Trailing 14-7 with just over six minutes left, the Bears faced third-and-5 from their own 15-yard line and called timeout. To their detriment, however, the break just gave Capers more time to think about the call he wanted to make, even though he hadn't made it all season.
It's called "Right Cat," which refers to the cornerback – in this case Sam Shields – blitzing from the right side. But it's no ordinary corner blitz.
On the play, nose tackle B.J. Raji feigns a rush at the snap and drops back into coverage. It's a little unusual to see a 337-pound behemoth backpedaling off the line to find a receiver to cover, but in this case the unexpected worked.
Raji stepped right in front of Caleb Hanie's short pass intended for running back Matt Forte and returned it 18 yards for a touchdown, giving the Packers what turned out to be the winning points in their 21-14 victory at Soldier Field.
"He steps into the line to use a lineman's block, and then he pops out late into the throwing lane," Capers said. "We're bringing the corner, so the hot read is the quick throw over there, and many times the quarterback won't see a lineman popping out."
Hanie, a third-string quarterback who was the only effective passer for the Bears all day, clearly never saw Raji and threw it right to him. The big guy picked it clean, and he might have started waltzing a little too early with a player chasing him – several teammates said they were a little nervous about how Raji was carrying the ball – but he got in the end zone and gave the Packers a 14-point lead with 6:04 left.
"I was acting like I was rushing and I just kept my eye on the back," Raji said. "If he leaked out I had him, if he stayed in to (pass protect), I would continue my rush."
With Forte going out on a route, Raji had to stay in coverage. Had Forte gone outside into the flat, Raji would have been looking for another receiver coming across the middle. But Forte came right to him, and so did the ball.
"He's always talking about how much of an athlete he is, and I guess he showed it," linebacker Desmond Bishop said. "I was a little skeptical, but a nice catch and a little cruise into the end zone. That's our defense, somebody coming up big."
Even on a play Capers hadn't called before. That particular blitz, often referred to as a "zone blitz" because it involves a lineman dropping back into zone coverage, has been installed since training camp, and it's similar to one Capers ran way back in the early 1990s with his Pittsburgh defenses. But the players never know what Capers is going to put in any given game plan, and that's what they love about this scheme.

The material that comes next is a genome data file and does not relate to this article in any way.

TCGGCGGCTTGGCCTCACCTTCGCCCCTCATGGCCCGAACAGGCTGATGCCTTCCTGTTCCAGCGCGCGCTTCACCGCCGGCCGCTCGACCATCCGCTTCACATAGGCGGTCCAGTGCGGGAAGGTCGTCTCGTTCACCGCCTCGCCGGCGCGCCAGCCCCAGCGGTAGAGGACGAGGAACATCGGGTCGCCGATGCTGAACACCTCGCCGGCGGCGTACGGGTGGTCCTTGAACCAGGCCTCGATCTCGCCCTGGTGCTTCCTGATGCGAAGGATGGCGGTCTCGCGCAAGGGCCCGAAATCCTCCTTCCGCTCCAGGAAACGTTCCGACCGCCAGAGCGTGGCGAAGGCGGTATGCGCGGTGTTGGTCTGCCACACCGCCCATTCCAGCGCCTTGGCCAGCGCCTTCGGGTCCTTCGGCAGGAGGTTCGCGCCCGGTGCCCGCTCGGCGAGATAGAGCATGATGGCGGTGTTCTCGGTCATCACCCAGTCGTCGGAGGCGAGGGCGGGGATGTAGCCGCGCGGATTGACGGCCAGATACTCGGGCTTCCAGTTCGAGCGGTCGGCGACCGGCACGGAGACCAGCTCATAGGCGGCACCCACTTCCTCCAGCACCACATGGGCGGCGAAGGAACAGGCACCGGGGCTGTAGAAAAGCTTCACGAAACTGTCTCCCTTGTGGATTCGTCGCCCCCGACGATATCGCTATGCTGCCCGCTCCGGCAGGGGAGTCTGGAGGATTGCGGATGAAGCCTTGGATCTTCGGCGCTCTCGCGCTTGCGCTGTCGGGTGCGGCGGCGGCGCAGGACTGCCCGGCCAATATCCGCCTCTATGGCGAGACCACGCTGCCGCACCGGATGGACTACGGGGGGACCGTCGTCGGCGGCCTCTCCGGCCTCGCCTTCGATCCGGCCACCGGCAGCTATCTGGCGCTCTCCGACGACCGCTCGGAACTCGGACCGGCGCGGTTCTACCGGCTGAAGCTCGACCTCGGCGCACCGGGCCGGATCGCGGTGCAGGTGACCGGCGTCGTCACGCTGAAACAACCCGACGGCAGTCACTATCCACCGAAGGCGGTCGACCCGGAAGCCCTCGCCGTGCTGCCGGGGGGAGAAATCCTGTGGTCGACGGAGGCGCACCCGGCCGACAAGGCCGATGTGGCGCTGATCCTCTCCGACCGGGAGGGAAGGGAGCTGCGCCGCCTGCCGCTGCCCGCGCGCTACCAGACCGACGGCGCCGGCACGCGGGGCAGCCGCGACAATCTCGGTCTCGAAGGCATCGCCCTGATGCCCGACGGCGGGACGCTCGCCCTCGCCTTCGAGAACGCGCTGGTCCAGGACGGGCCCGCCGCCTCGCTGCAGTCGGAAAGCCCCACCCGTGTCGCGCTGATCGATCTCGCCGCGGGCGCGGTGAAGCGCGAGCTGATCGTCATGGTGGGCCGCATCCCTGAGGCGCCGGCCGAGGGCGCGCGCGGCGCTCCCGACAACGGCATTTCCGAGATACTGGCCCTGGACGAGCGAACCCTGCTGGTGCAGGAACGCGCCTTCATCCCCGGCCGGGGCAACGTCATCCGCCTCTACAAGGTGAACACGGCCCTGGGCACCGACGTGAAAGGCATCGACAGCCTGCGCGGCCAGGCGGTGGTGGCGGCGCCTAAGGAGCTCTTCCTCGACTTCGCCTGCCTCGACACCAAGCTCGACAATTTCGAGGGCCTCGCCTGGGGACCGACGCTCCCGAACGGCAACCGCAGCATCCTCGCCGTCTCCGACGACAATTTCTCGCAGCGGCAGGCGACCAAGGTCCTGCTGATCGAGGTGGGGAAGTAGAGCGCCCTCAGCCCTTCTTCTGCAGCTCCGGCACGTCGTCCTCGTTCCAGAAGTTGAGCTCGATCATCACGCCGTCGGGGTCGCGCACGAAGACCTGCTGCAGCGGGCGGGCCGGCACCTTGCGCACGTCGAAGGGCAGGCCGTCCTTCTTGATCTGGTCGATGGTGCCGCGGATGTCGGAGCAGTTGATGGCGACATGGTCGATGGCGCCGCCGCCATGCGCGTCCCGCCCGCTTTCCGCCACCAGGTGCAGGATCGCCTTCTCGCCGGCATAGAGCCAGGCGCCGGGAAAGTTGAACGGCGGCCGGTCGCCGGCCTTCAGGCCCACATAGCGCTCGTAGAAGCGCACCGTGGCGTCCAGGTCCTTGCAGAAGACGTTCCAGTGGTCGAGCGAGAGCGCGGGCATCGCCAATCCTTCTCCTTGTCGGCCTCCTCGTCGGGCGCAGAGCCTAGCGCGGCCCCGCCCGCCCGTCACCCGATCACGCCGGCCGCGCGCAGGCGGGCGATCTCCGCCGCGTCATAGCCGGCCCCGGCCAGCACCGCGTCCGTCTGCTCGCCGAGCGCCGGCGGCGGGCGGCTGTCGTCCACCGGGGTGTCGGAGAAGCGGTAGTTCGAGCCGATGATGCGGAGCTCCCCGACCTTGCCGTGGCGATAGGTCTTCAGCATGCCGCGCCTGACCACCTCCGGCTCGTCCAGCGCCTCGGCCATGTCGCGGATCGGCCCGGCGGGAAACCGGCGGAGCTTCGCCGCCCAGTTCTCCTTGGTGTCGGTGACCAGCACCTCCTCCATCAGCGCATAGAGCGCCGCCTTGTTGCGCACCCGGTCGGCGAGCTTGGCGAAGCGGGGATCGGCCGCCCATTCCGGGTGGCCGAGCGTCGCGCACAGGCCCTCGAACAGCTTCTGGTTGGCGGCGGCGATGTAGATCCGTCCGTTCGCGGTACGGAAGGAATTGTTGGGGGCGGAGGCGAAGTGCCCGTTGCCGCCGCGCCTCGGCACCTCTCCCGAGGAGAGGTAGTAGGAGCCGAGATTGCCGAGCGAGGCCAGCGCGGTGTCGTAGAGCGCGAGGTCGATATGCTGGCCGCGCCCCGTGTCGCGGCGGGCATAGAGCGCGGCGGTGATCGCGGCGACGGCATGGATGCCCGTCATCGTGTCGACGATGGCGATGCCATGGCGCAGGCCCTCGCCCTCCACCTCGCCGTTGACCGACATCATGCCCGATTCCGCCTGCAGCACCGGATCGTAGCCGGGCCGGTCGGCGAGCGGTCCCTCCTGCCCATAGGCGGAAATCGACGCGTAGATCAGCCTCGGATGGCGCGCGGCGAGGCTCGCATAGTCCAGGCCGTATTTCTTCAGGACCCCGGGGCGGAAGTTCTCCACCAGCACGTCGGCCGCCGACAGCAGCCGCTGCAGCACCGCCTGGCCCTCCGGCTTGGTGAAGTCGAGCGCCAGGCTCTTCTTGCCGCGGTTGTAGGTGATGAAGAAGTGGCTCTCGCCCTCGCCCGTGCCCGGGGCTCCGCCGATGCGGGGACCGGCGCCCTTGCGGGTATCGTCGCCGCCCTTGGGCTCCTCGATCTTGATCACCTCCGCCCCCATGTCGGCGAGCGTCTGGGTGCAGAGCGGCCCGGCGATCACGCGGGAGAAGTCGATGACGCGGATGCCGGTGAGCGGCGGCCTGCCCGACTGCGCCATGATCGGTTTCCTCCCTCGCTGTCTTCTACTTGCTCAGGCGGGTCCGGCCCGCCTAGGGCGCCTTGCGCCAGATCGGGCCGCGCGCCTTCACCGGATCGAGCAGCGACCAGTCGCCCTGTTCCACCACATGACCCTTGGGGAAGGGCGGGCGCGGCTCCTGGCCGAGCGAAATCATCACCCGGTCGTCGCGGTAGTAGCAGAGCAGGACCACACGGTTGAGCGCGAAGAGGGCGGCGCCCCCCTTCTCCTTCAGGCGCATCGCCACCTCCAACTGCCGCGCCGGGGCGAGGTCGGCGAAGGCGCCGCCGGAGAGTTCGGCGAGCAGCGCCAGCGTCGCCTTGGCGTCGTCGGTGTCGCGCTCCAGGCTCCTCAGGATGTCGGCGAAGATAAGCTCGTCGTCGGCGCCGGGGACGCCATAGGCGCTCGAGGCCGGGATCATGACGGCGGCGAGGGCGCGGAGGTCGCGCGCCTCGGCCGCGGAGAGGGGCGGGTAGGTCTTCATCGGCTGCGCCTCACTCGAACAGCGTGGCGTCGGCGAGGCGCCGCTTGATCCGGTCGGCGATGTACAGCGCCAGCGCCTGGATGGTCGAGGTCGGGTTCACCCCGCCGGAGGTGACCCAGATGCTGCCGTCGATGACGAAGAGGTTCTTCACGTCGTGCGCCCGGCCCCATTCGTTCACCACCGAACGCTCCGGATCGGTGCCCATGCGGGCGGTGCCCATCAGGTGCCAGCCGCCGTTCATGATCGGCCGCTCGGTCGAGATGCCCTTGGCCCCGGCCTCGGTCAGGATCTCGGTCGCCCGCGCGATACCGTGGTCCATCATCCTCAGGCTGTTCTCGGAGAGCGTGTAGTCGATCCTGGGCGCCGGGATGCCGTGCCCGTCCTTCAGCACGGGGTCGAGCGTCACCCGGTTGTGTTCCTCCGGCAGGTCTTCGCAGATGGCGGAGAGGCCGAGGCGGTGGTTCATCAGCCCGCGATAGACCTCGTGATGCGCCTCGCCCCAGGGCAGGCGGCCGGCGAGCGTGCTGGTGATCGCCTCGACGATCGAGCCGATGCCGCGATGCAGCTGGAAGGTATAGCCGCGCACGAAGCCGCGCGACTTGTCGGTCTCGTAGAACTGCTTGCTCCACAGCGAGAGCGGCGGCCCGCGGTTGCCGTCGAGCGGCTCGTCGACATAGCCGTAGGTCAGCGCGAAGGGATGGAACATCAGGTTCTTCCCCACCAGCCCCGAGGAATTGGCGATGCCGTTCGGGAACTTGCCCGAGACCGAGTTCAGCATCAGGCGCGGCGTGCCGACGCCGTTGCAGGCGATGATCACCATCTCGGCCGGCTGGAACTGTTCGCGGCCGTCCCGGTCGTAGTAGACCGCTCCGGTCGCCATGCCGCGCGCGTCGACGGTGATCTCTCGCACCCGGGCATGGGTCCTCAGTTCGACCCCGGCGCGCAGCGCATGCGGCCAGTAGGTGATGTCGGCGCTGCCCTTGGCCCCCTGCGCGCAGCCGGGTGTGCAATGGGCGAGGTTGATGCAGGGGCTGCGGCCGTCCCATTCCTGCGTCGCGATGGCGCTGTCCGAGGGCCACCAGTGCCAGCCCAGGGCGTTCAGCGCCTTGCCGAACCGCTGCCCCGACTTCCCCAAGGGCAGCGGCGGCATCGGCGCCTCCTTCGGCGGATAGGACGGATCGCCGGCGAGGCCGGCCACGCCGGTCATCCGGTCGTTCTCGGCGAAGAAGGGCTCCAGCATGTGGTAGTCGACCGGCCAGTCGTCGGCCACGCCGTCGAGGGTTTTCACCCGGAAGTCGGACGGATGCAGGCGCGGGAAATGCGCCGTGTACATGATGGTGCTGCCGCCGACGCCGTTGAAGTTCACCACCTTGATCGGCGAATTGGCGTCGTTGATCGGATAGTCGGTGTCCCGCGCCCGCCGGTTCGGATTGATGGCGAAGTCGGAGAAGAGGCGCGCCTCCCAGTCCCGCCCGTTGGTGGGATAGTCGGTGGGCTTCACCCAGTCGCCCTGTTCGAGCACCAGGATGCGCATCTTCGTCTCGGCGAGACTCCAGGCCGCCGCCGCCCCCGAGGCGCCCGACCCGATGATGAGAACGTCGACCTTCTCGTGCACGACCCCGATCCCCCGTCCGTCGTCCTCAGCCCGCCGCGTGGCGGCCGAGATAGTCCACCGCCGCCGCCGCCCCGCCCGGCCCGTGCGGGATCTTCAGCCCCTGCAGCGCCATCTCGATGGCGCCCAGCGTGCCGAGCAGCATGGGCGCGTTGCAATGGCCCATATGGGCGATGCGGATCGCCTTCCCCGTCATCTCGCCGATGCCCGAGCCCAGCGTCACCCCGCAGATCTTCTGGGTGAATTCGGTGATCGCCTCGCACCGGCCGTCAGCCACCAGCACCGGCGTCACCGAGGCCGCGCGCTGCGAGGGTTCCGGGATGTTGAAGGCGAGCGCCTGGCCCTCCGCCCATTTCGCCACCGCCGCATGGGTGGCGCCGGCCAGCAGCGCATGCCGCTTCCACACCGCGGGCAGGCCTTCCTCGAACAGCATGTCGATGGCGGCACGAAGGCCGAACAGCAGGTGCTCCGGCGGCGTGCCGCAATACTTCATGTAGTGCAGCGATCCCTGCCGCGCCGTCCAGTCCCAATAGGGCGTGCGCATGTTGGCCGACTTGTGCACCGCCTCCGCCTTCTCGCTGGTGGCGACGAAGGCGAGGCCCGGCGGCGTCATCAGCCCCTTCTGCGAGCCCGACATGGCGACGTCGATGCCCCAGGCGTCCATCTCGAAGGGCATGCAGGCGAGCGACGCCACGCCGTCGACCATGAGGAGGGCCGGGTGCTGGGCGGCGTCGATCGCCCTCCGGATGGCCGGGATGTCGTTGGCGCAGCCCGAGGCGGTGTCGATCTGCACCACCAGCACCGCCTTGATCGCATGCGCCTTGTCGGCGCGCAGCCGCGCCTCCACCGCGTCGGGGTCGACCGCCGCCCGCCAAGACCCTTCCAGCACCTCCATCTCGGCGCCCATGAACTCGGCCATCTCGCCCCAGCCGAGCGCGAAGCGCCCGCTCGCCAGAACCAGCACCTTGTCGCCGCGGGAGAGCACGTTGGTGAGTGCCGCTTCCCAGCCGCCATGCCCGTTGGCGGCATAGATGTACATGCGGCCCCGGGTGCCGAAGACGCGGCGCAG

They also loved seeing their big anchor in the middle getting to strut his stuff, especially the other linemen who dream of getting to make plays like that.
"I'm surprised I didn't get a flag because I ran out on the field before he even got in the end zone, I was so excited," defensive end Ryan Pickett said. "For one of our fellow lineman to get in the end zone, that's big for us. We never get in there."
Raji showed a different sort of versatility last week by playing fullback at the goal line on offense, and he got that assignment again on Sunday when quarterback Aaron Rodgers bootlegged off play-action and ran the ball in for the Packers' first score.
But this play will be talked about a lot more and for a lot longer.
"That's why he was the ninth pick in the draft, a 340-pound guy who has that kind of athletic ability," Capers said. "I think he fits in with all the really good nose tackles in this league. That's why we drafted him. He's pressured the quarterback pretty well for us too because of his size and athletic ability. He's got good strength, he's smart and you can do a lot of things with him."
Just like Capers can do a lot of things with his defense.
"To me that makes our defense more versatile, because it's not just one or two guys," he said. "We've got a number of guys who make plays and can make critical plays at key times."